Managing food safety

by Dan Malovany
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POWER Engineers

A very small processor can make someone just as sick as a large processor, so even if establishing a food safety management system is not mandatory for these operations under the Food Safety Modernization Act (FSMA), they would be wise to do so to protect themselves and their customers. In fact, small processors probably pose a greater risk as they may not have the necessary skills and knowledge to properly develop such a program. Baking & Snack contributor Richard Stier, a consulting food scientist with international experience in food safety, offered his advice to readers as they work to ensure a safe food supply.

Baking & Snack: What should management’s role be in the food safety system?

Richard Stier: Management should have a hand in every part of the program. The most visible manifestation of management’s commitment is the company’s mission statement and quality policy. Almost all audit schemes expect processors to have one or both of these documents. In addition, many expect that these documents be printed on company letterhead, signed and dated by senior management, and conspicuously posted around the plant.

The processor should distribute these documents to employees and make sure the employees understand not only the policies but also their role in meeting or exceeding what is expected. In fact, years ago I visited a facility where prior to each management team meeting, the group stood and recited their quality and safety policy in unison. I was then informed that every person in the company had to do be able to recite the policy. Of course, I had to verify this and asked several people, who successfully recited the whole policy.

The policy statements are really only a minor part of what management should be doing. It is easy to create such policies. It is more difficult to make sure that what is written is followed and maintained than it is to write something. Plant management needs to make sure that the protocols to ensure that food safety, quality and sanitation are achieved, developed, documented, implemented, monitored, verified and reviewed, and that employees are trained on the procedures.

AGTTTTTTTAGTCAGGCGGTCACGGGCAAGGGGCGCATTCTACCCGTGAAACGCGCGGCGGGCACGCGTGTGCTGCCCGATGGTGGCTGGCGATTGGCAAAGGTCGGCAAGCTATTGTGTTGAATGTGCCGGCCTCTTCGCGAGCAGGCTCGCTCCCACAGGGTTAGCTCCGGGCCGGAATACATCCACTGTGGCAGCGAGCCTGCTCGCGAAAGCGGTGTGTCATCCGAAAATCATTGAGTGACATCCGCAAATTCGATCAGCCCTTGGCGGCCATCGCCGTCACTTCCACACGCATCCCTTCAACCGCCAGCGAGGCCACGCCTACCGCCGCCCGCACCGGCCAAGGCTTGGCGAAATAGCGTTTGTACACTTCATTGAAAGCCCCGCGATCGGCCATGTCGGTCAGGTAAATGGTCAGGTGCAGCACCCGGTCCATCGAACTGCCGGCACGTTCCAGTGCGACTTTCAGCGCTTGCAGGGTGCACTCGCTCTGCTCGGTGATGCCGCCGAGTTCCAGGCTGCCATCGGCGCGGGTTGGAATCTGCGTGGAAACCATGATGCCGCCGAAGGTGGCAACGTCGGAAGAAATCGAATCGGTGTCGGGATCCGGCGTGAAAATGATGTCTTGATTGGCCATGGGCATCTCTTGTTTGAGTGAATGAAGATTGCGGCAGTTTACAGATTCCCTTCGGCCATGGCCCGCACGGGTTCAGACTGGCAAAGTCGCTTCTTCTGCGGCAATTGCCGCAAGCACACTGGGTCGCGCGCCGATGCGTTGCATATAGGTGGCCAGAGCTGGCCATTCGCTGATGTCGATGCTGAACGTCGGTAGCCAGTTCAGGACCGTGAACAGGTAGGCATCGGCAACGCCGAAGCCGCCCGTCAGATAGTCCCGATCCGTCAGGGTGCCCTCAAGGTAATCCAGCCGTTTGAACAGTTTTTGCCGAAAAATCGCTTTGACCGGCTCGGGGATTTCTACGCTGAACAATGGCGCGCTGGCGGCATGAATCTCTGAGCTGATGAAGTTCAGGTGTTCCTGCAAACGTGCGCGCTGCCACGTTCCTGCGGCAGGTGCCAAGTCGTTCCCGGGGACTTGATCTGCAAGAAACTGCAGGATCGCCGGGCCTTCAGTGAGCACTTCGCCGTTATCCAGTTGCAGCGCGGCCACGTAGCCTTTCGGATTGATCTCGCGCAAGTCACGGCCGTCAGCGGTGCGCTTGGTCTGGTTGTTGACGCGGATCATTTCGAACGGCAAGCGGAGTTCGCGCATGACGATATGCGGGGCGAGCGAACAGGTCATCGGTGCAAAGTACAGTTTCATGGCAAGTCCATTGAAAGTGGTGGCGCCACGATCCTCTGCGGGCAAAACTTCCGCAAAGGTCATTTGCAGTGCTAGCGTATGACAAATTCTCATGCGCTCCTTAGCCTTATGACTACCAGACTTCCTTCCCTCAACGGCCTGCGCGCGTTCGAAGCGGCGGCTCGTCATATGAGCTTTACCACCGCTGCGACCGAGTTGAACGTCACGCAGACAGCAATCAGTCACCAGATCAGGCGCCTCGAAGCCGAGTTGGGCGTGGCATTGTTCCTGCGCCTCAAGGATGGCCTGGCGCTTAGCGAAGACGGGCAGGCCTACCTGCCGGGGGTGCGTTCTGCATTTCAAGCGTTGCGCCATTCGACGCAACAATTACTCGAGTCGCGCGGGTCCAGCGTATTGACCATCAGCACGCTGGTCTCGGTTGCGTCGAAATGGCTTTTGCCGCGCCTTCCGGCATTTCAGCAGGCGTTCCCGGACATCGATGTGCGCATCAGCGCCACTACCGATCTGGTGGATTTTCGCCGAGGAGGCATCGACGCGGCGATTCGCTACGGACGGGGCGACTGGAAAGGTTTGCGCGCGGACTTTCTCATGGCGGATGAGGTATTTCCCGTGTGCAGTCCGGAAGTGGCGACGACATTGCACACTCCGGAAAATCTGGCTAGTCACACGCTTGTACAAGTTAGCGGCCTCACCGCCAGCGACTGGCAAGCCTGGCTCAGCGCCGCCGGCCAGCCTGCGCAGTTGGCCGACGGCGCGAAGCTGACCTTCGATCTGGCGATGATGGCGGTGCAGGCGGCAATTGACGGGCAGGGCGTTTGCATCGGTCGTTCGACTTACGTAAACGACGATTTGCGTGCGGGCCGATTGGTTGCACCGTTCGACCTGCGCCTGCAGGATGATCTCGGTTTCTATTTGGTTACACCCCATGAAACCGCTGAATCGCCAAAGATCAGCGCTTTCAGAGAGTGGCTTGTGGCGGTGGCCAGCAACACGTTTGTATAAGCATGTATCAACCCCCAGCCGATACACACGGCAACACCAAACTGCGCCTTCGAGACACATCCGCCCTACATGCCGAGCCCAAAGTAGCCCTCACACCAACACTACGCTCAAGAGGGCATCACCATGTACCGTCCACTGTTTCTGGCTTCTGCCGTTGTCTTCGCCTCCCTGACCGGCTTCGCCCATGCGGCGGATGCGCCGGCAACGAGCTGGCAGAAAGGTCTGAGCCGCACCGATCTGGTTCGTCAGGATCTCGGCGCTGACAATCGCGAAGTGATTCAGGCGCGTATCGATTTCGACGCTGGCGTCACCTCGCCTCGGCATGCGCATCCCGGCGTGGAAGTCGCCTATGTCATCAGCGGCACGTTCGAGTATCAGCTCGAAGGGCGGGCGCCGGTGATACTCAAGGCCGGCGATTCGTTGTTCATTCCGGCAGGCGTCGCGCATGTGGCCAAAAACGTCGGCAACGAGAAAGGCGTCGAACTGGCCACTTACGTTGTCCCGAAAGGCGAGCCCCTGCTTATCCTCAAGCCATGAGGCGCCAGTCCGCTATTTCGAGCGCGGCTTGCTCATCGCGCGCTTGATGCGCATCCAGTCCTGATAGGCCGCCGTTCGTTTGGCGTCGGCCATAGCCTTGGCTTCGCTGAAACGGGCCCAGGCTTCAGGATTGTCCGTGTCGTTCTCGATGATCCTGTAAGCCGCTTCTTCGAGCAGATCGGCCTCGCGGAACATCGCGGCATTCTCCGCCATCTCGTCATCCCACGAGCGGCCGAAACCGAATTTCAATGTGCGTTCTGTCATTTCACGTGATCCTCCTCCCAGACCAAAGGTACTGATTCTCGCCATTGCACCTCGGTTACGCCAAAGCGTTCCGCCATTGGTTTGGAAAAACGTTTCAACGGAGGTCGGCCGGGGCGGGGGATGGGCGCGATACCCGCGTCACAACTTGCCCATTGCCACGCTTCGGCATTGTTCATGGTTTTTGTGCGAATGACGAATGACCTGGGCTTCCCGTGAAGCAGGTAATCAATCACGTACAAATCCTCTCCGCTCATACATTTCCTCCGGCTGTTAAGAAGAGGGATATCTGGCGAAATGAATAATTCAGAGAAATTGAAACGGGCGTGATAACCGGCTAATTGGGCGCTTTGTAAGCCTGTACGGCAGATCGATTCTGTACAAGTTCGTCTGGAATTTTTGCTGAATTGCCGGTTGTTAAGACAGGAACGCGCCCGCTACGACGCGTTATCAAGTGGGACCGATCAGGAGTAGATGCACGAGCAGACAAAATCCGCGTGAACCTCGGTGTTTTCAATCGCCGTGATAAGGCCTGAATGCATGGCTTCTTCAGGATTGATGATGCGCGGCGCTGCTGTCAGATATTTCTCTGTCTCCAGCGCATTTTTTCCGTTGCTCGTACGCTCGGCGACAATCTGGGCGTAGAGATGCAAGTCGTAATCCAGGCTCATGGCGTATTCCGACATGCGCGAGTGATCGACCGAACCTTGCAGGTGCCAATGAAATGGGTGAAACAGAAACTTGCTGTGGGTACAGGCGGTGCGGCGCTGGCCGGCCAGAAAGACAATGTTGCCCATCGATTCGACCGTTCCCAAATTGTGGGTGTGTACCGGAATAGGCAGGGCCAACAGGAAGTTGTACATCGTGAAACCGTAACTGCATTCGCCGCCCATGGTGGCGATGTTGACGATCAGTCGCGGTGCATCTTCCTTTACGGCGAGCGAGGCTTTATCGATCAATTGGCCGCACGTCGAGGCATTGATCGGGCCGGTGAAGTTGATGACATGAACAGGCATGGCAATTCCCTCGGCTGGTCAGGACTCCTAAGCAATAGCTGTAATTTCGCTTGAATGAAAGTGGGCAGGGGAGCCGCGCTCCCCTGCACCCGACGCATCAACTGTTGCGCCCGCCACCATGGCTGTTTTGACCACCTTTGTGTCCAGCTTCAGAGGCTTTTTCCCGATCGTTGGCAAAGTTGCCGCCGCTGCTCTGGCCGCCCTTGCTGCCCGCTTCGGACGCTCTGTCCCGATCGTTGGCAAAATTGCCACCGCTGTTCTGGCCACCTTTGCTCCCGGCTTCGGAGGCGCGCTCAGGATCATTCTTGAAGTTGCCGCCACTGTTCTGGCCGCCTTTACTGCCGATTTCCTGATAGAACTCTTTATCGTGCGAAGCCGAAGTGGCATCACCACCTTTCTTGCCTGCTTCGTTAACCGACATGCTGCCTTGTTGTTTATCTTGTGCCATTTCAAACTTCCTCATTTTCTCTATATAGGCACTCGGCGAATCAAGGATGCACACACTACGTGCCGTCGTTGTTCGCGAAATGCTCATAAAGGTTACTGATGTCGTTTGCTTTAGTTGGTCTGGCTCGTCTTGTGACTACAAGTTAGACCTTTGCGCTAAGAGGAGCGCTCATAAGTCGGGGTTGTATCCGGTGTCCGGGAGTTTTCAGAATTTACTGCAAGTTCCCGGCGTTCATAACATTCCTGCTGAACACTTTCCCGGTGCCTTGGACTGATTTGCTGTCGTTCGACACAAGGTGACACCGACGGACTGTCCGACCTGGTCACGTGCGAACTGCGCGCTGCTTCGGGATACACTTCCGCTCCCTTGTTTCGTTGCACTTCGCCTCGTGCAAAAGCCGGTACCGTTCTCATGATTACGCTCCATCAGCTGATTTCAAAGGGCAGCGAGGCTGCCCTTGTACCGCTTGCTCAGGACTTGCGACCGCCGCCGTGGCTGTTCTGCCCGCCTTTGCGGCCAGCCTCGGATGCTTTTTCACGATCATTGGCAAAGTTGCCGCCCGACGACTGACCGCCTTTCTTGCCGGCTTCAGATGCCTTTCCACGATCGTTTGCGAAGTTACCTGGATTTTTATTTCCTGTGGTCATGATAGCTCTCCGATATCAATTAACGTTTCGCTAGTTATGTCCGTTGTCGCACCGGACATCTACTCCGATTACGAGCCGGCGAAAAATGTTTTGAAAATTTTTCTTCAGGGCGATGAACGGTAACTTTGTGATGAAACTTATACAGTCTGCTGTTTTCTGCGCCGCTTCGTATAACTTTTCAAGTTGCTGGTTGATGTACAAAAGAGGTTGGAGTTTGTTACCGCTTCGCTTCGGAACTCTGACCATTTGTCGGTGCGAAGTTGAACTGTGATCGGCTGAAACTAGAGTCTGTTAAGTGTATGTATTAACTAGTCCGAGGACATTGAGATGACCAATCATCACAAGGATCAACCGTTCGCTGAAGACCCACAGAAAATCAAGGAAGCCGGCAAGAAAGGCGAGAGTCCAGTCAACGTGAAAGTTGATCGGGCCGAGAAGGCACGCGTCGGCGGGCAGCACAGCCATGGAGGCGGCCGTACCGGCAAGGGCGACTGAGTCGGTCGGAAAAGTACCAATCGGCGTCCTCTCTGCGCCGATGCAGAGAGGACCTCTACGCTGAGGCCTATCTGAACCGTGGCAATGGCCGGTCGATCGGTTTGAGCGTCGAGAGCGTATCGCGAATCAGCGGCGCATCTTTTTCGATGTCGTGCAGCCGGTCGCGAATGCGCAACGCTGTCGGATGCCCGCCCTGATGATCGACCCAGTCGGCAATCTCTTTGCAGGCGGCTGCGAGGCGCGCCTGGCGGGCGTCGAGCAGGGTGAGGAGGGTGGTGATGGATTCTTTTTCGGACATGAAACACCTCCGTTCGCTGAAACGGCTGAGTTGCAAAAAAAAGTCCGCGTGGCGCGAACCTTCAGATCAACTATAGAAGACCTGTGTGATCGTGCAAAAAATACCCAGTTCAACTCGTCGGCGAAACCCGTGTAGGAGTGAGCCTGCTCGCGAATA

Most important, these programs must be properly maintained. Management must provide the resources, leadership, and empower the management team to act to build and maintain these protocols. If you look back at some of the major outbreaks of foodborne illness and recalls that have occurred over the last few years, you’ll often find that management commitment to maintaining what were well-developed programs had been flagged by investigators.

Oh, yes, there is one other visible manifestation. Management must sign the HACCP manual indicating that they support the program. This should be done at a minimum at least once year as part of the annual reassessment.

What should be the end result of the management review?

The end result should be an improvement plan that includes a prioritized list of programs. Each element should have someone assigned to manage the program, its timelines and the resources required to complete the work.

Note I used the term “prioritized.” The management team, led by the senior manager, should have conducted a risk assessment on all proposed programs. Those that pose the greatest risk to the business and those with the greatest potential benefits would, hopefully, be assigned the highest priority.

However, in reality, processors usually focus on a few programs that may not have a high priority, but could be called “low-hanging fruit” — that is, programs that can be accomplished quickly or relatively easily. There is nothing wrong with this attitude. If these projects can be started and completed, the resulting successes enhance confidence in the overall program.

This seems to be a great deal of work.

It certainly is. However, taking a disciplined approach such as this can pay real benefits, especially when the processor incorporates the risk assessment process into the equation. The key is prioritization based on risk. This process helps ensure that those programs that will best benefit the business are the ones that move forward. This process also has the added benefit in that it can be used as a gap analysis. Ideally, the management review will help identify those areas that need to be improved to ensure safety, quality, sanitation and other areas of the program.           

This story is sponsored by POWER Engineers, which has one of the most comprehensive teams of engineers and specialists serving the baking and snack industry. As an extension of its clients' engineering teams, the company provides program management, integrated solutions and full facility design for the baking and snack industry. Learn more at www.powereng.com/food.

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